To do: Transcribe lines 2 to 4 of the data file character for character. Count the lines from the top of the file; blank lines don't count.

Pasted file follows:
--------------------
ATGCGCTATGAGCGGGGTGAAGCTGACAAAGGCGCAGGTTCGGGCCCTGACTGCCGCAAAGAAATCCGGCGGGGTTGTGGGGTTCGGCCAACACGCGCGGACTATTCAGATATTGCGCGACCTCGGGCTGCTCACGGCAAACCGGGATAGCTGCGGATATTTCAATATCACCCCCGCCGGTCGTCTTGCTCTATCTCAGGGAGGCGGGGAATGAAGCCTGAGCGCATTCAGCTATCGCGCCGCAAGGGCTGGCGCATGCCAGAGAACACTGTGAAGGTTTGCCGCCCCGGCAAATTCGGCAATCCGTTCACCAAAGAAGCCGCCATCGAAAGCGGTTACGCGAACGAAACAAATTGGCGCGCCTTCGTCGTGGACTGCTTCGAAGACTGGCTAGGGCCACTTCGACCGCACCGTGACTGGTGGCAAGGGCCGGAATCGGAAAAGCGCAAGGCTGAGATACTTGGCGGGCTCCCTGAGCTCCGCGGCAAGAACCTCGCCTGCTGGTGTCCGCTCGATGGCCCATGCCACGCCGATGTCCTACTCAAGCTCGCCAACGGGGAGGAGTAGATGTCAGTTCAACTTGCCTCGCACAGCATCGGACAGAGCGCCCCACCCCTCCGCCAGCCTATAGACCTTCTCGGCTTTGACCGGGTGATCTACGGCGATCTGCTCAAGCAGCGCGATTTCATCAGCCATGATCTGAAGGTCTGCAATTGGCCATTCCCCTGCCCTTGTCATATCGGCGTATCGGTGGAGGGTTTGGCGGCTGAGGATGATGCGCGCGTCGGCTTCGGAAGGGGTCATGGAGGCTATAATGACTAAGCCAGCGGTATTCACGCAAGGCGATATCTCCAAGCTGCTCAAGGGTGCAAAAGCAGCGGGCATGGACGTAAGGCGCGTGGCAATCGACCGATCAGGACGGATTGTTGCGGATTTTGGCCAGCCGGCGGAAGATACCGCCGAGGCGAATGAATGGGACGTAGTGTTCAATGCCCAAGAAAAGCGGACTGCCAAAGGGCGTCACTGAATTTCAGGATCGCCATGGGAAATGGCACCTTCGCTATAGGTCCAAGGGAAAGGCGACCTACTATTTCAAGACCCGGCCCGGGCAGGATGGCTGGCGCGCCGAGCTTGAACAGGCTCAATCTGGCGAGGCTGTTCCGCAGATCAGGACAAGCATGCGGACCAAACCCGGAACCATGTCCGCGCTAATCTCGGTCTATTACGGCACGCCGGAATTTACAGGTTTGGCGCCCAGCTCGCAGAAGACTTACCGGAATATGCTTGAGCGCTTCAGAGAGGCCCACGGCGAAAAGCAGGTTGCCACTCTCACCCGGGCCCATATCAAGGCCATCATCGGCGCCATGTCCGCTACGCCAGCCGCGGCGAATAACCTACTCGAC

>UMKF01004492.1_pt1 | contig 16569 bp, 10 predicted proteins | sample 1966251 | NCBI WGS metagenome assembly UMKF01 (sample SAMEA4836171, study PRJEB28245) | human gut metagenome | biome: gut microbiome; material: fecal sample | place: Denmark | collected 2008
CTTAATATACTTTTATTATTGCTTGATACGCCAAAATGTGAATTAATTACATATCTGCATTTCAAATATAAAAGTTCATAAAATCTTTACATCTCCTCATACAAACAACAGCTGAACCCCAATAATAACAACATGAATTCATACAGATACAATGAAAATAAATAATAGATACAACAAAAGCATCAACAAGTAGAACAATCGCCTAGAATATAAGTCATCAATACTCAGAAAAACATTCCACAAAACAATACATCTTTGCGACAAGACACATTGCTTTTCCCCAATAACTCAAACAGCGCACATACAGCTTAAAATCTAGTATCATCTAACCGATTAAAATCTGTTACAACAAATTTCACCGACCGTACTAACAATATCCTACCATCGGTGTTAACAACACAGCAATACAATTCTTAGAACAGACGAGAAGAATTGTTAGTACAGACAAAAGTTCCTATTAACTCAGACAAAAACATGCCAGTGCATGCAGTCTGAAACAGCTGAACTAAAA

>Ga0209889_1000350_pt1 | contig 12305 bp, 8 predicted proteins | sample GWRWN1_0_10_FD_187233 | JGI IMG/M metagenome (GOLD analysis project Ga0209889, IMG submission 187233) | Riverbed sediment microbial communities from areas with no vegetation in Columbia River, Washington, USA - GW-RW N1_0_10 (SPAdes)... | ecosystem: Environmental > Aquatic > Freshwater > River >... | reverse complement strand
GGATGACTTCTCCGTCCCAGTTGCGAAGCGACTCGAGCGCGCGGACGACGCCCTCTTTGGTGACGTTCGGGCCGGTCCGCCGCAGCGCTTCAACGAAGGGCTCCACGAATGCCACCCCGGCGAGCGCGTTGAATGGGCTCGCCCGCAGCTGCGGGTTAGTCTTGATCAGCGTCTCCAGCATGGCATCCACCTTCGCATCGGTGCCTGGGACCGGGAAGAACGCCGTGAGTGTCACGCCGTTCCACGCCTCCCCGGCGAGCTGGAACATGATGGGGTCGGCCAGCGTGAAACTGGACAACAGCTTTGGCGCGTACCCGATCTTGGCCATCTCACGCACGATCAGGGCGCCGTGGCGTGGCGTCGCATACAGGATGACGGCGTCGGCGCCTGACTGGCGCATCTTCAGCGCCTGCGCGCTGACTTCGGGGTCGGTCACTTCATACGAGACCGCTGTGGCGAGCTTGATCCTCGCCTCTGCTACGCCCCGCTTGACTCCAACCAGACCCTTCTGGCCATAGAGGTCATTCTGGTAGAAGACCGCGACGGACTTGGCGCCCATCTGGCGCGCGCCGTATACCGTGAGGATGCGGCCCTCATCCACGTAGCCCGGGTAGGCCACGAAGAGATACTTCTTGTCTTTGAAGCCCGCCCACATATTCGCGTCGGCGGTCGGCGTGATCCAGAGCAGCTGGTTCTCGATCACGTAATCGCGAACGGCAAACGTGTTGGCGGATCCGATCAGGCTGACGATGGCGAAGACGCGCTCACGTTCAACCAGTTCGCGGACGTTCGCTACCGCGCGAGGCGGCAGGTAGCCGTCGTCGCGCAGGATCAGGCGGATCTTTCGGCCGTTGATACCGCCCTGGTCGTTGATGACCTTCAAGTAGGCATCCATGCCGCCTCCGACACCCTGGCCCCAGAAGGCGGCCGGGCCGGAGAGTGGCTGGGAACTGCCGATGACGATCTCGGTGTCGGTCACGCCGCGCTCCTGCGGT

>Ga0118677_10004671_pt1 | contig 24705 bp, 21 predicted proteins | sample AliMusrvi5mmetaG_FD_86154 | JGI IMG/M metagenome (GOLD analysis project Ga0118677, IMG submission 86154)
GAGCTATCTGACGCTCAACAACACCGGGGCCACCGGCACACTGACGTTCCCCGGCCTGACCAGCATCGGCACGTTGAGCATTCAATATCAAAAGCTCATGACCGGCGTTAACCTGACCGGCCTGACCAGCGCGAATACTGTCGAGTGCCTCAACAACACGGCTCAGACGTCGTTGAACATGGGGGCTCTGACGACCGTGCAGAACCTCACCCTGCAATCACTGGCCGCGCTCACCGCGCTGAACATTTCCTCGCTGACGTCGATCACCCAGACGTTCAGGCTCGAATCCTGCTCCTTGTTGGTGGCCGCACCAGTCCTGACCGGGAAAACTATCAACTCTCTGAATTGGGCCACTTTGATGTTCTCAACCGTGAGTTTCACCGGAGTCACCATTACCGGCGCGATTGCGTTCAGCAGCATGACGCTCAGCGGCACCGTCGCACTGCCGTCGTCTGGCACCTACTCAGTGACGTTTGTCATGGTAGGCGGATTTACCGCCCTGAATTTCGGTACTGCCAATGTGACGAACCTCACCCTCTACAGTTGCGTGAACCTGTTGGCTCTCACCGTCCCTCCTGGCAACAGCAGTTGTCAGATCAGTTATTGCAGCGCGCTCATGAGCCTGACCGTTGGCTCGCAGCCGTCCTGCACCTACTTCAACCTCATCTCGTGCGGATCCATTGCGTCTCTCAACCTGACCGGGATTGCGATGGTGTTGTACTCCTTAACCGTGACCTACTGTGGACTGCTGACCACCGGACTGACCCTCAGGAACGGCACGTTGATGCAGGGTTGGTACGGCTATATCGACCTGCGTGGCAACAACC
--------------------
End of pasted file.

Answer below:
>UMKF01004492.1_pt1 | contig 16569 bp, 10 predicted proteins | sample 1966251 | NCBI WGS metagenome assembly UMKF01 (sample SAMEA4836171, study PRJEB28245) | human gut metagenome | biome: gut microbiome; material: fecal sample | place: Denmark | collected 2008
CTTAATATACTTTTATTATTGCTTGATACGCCAAAATGTGAATTAATTACATATCTGCATTTCAAATATAAAAGTTCATAAAATCTTTACATCTCCTCATACAAACAACAGCTGAACCCCAATAATAACAACATGAATTCATACAGATACAATGAAAATAAATAATAGATACAACAAAAGCATCAACAAGTAGAACAATCGCCTAGAATATAAGTCATCAATACTCAGAAAAACATTCCACAAAACAATACATCTTTGCGACAAGACACATTGCTTTTCCCCAATAACTCAAACAGCGCACATACAGCTTAAAATCTAGTATCATCTAACCGATTAAAATCTGTTACAACAAATTTCACCGACCGTACTAACAATATCCTACCATCGGTGTTAACAACACAGCAATACAATTCTTAGAACAGACGAGAAGAATTGTTAGTACAGACAAAAGTTCCTATTAACTCAGACAAAAACATGCCAGTGCATGCAGTCTGAAACAGCTGAACTAAAA

>Ga0209889_1000350_pt1 | contig 12305 bp, 8 predicted proteins | sample GWRWN1_0_10_FD_187233 | JGI IMG/M metagenome (GOLD analysis project Ga0209889, IMG submission 187233) | Riverbed sediment microbial communities from areas with no vegetation in Columbia River, Washington, USA - GW-RW N1_0_10 (SPAdes)... | ecosystem: Environmental > Aquatic > Freshwater > River >... | reverse complement strand